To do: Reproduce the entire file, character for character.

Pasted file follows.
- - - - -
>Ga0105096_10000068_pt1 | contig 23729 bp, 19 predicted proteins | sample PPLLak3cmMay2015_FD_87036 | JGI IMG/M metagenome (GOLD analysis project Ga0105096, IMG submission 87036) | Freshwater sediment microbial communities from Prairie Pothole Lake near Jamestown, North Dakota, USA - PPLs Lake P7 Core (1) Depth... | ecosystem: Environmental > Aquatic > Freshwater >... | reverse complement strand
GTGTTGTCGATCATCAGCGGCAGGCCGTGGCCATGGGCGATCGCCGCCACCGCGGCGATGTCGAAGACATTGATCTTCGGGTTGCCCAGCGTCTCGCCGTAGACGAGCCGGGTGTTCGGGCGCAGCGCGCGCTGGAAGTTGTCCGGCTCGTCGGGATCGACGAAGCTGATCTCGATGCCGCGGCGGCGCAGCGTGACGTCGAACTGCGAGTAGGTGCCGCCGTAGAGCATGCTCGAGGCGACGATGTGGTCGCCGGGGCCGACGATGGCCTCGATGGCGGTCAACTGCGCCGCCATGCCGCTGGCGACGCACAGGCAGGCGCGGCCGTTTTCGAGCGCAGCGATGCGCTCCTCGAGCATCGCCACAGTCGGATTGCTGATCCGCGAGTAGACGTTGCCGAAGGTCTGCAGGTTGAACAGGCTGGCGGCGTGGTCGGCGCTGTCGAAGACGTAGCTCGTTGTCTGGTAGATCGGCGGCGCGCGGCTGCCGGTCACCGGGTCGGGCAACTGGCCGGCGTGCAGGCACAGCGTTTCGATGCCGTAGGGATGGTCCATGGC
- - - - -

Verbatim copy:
>Ga0105096_10000068_pt1 | contig 23729 bp, 19 predicted proteins | sample PPLLak3cmMay2015_FD_87036 | JGI IMG/M metagenome (GOLD analysis project Ga0105096, IMG submission 87036) | Freshwater sediment microbial communities from Prairie Pothole Lake near Jamestown, North Dakota, USA - PPLs Lake P7 Core (1) Depth... | ecosystem: Environmental > Aquatic > Freshwater >... | reverse complement strand
GTGTTGTCGATCATCAGCGGCAGGCCGTGGCCATGGGCGATCGCCGCCACCGCGGCGATGTCGAAGACATTGATCTTCGGGTTGCCCAGCGTCTCGCCGTAGACGAGCCGGGTGTTCGGGCGCAGCGCGCGCTGGAAGTTGTCCGGCTCGTCGGGATCGACGAAGCTGATCTCGATGCCGCGGCGGCGCAGCGTGACGTCGAACTGCGAGTAGGTGCCGCCGTAGAGCATGCTCGAGGCGACGATGTGGTCGCCGGGGCCGACGATGGCCTCGATGGCGGTCAACTGCGCCGCCATGCCGCTGGCGACGCACAGGCAGGCGCGGCCGTTTTCGAGCGCAGCGATGCGCTCCTCGAGCATCGCCACAGTCGGATTGCTGATCCGCGAGTAGACGTTGCCGAAGGTCTGCAGGTTGAACAGGCTGGCGGCGTGGTCGGCGCTGTCGAAGACGTAGCTCGTTGTCTGGTAGATCGGCGGCGCGCGGCTGCCGGTCACCGGGTCGGGCAACTGGCCGGCGTGCAGGCACAGCGTTTCGATGCCGTAGGGATGGTCCATGGC